A decline in shares of car companies dragged down European stocks early Tuesday as investors waited for comments from global central bankers.
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The Stoxx Europe 600 was off 0.5% in morning trading, weighed down by a 1.5% drop in the autos and parts sector. Automotive parts supplier Schaeffler warned late Monday on pricing pressures, sending its shares down over 10% early Tuesday.
The moves also came after General Motors Co. said Monday it expects industry vehicle sales to fall short of its original forecast for the year, with finance chief Chuck Stevens noting slowing U.S. sales in the first several months of the year.
An advance in Europe's resources sector helped offset declines in Europe, supported by a stabilization in iron-ore prices and gains across commodity markets including crude oil futures, gold and copper. Brent crude oil was last up 0.6% at $46.32 a barrel, while gold rose 0.5% to $1,250 an ounce.
Futures pointed to a 0.1% opening decline for the S&P 500 after shares of utility companies and other dividend-paying stocks led the index to a slim gain on Monday.
Elsewhere in markets, government bonds and currencies were little changed as investors waited for new comments from central bank officials later Tuesday, including remarks from European Central Bank President Mario Draghi, Bank of England Gov. Mark Carney and Federal Reserve Chairwoman Janet Yellen.
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Ms. Yellen is set to speak in London on global economic issues as the Fed considers the timing of future interest-rate rises and the start of its plan to wind down its asset holdings.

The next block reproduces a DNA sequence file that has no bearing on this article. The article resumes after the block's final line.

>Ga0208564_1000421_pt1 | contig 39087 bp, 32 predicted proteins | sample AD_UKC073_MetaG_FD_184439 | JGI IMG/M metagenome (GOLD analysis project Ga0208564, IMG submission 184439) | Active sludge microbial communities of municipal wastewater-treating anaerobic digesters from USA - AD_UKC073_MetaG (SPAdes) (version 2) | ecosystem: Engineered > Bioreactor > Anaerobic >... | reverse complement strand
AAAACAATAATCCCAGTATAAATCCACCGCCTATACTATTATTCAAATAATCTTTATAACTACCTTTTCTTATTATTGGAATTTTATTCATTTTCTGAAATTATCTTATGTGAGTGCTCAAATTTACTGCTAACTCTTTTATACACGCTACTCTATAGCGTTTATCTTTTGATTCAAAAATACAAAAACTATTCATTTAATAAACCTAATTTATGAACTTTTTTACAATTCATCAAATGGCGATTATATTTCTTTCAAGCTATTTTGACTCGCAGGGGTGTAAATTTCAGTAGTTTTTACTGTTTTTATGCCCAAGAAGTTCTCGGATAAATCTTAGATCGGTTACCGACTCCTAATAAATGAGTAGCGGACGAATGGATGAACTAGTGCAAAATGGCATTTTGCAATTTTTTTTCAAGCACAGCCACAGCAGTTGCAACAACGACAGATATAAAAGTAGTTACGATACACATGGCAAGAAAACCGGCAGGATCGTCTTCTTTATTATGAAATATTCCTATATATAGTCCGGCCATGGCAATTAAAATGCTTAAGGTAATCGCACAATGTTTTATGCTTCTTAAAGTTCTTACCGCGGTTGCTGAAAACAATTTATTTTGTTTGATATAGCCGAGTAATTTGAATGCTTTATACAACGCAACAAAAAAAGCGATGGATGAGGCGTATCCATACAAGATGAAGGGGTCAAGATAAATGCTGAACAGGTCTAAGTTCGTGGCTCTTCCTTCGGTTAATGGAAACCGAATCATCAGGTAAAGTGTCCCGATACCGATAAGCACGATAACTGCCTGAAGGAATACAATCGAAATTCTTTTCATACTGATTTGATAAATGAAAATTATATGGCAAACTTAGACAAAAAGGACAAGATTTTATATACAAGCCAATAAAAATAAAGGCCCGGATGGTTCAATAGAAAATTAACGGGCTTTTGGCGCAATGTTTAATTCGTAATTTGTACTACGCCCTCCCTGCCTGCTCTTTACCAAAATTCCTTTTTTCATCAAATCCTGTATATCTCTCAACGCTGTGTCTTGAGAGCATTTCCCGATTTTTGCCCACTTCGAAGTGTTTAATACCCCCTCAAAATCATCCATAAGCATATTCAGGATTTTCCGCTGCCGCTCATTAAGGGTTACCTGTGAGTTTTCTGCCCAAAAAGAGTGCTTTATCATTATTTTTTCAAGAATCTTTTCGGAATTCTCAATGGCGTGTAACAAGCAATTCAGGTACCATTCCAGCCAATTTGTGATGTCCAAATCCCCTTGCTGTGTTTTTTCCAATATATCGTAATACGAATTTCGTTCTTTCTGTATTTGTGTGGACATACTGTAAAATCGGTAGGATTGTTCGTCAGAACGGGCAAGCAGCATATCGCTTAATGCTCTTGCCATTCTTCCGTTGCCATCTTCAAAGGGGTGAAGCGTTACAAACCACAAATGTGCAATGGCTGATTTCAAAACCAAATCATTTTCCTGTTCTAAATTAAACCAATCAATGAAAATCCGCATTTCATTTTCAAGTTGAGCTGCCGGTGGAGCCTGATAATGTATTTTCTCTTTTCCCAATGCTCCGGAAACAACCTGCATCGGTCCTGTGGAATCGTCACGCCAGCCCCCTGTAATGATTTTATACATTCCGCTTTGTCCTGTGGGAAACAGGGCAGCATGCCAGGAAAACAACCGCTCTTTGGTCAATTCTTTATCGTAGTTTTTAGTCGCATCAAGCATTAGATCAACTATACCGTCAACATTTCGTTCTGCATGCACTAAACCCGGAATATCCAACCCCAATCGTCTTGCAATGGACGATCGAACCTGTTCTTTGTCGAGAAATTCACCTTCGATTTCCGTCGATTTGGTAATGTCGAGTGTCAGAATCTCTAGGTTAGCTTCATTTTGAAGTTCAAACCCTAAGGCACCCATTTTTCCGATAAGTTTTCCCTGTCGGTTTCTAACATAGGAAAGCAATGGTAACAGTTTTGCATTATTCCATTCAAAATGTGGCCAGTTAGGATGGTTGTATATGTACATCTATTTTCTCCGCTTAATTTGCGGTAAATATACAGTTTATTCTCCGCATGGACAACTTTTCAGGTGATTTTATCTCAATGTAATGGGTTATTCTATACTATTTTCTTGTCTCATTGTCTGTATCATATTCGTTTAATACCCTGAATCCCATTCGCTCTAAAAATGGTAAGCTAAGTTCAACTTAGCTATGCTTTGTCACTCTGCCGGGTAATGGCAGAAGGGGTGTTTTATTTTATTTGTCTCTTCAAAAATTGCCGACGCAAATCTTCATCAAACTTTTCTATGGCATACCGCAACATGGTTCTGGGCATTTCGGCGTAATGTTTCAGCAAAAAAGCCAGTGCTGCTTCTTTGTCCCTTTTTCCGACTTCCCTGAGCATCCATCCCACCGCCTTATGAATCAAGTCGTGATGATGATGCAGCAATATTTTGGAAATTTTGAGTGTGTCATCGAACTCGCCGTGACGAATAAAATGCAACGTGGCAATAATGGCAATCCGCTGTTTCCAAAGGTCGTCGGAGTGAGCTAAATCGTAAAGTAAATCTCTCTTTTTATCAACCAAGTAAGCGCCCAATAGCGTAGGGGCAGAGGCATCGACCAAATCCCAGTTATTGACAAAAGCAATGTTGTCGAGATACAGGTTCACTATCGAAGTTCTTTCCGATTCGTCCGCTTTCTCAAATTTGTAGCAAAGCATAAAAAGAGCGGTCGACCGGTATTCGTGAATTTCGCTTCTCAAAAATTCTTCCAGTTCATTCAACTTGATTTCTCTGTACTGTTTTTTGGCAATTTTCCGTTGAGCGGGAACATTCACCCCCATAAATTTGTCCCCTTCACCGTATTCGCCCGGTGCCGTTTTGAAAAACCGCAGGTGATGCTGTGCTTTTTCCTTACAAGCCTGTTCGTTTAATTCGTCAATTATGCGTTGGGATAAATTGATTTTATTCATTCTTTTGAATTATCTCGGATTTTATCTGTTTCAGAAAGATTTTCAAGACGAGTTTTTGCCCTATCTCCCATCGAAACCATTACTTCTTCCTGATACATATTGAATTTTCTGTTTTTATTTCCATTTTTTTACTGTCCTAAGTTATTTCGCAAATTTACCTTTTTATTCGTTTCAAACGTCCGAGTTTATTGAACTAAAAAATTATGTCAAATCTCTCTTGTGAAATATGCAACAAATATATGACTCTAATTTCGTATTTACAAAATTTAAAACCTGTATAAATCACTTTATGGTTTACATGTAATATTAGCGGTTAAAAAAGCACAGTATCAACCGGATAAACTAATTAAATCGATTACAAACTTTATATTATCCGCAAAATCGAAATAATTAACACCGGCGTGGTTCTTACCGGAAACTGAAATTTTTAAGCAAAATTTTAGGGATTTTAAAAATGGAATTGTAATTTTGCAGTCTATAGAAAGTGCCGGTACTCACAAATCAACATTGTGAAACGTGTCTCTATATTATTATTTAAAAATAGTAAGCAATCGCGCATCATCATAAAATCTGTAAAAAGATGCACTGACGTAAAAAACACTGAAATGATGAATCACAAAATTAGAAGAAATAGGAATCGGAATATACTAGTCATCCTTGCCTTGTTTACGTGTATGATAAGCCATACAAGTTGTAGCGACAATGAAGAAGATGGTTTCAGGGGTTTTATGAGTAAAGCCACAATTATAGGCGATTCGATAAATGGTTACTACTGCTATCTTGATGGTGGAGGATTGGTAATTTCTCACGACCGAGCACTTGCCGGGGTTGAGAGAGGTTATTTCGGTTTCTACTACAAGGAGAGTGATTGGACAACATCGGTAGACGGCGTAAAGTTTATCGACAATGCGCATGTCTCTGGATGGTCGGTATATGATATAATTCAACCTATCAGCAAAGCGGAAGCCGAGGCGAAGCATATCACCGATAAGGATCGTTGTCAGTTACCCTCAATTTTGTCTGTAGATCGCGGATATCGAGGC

During a slow news week as the second quarter comes to an end, "what matters most... is Fedspeak," said Kathy Lien, head of forex strategy at BK Asset Management.
Investors want to know whether Ms. Yellen believes recent softness in some U.S. economic data is transitory. Policy makers' latest forecasts suggest as much, continuing to project three interest-rate increases both this year and next.
Fed-fund futures tracked by CME Group suggest investors currently see just a 13% chance of a rate rise by the end of the September meeting.
"Should the remaining FOMC members start sounding notably more hawkish or the U.S. data generally surprise on the upside, the market can quickly change its mind," strategists at Commerzbank wrote in a note.
Earlier, stocks mostly extended modest gains in Asia-Pacific trading. Korea's Kospi edged up 0.1%, putting it on pace for another record close, while Japan's Nikkei added 0.4% to hit its best level in a week following an earlier decline in the yen. The dollar hit its best level against the Japanese currency in a month, briefly trading above Yen112 before retreating.
The WSJ Dollar Index, which tracks the dollar against a basket of 16 currencies, was last down 0.1%, with the dollar off 0.3% against the yen and 0.1% against the British pound.
Australian equities were 0.1% lower as gains among major banks and miners were offset by declines elsewhere, particularly in utilities and consumer shares.
Robert Wall and Kenan Machado contributed to this article.
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(END) Dow Jones Newswires
June 27, 2017 04:33 ET (08:33 GMT)